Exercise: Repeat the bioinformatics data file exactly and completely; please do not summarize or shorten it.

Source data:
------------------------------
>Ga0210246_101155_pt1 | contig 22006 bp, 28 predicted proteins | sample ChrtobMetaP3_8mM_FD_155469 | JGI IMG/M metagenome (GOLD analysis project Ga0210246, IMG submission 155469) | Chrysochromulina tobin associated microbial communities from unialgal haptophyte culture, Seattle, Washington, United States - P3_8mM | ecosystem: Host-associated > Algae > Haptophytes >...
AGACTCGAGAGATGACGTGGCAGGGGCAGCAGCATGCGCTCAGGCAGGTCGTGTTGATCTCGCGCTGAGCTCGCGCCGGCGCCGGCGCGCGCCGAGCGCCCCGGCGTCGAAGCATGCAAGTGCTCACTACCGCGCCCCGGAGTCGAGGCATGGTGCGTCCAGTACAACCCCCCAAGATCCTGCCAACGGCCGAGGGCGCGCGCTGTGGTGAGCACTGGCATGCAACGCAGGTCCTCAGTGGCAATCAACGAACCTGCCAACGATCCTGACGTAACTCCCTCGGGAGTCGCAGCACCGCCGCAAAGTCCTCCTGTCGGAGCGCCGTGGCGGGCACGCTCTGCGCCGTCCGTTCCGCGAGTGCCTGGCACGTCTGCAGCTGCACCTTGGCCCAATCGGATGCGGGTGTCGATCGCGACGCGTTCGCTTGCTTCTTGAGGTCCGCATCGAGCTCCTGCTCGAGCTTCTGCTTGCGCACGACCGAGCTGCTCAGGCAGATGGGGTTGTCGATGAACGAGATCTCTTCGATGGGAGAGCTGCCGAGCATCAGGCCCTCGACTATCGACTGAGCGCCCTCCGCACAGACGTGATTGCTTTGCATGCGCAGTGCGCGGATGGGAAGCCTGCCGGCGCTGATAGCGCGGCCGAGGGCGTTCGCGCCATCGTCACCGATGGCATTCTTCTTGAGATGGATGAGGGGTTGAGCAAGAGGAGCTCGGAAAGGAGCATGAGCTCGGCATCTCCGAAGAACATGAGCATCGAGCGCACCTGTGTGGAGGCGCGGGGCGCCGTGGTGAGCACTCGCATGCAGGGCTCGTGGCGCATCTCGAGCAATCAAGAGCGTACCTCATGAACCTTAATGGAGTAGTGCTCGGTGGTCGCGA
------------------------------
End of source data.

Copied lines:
>Ga0210246_101155_pt1 | contig 22006 bp, 28 predicted proteins | sample ChrtobMetaP3_8mM_FD_155469 | JGI IMG/M metagenome (GOLD analysis project Ga0210246, IMG submission 155469) | Chrysochromulina tobin associated microbial communities from unialgal haptophyte culture, Seattle, Washington, United States - P3_8mM | ecosystem: Host-associated > Algae > Haptophytes >...
AGACTCGAGAGATGACGTGGCAGGGGCAGCAGCATGCGCTCAGGCAGGTCGTGTTGATCTCGCGCTGAGCTCGCGCCGGCGCCGGCGCGCGCCGAGCGCCCCGGCGTCGAAGCATGCAAGTGCTCACTACCGCGCCCCGGAGTCGAGGCATGGTGCGTCCAGTACAACCCCCCAAGATCCTGCCAACGGCCGAGGGCGCGCGCTGTGGTGAGCACTGGCATGCAACGCAGGTCCTCAGTGGCAATCAACGAACCTGCCAACGATCCTGACGTAACTCCCTCGGGAGTCGCAGCACCGCCGCAAAGTCCTCCTGTCGGAGCGCCGTGGCGGGCACGCTCTGCGCCGTCCGTTCCGCGAGTGCCTGGCACGTCTGCAGCTGCACCTTGGCCCAATCGGATGCGGGTGTCGATCGCGACGCGTTCGCTTGCTTCTTGAGGTCCGCATCGAGCTCCTGCTCGAGCTTCTGCTTGCGCACGACCGAGCTGCTCAGGCAGATGGGGTTGTCGATGAACGAGATCTCTTCGATGGGAGAGCTGCCGAGCATCAGGCCCTCGACTATCGACTGAGCGCCCTCCGCACAGACGTGATTGCTTTGCATGCGCAGTGCGCGGATGGGAAGCCTGCCGGCGCTGATAGCGCGGCCGAGGGCGTTCGCGCCATCGTCACCGATGGCATTCTTCTTGAGATGGATGAGGGGTTGAGCAAGAGGAGCTCGGAAAGGAGCATGAGCTCGGCATCTCCGAAGAACATGAGCATCGAGCGCACCTGTGTGGAGGCGCGGGGCGCCGTGGTGAGCACTCGCATGCAGGGCTCGTGGCGCATCTCGAGCAATCAAGAGCGTACCTCATGAACCTTAATGGAGTAGTGCTCGGTGGTCGCGA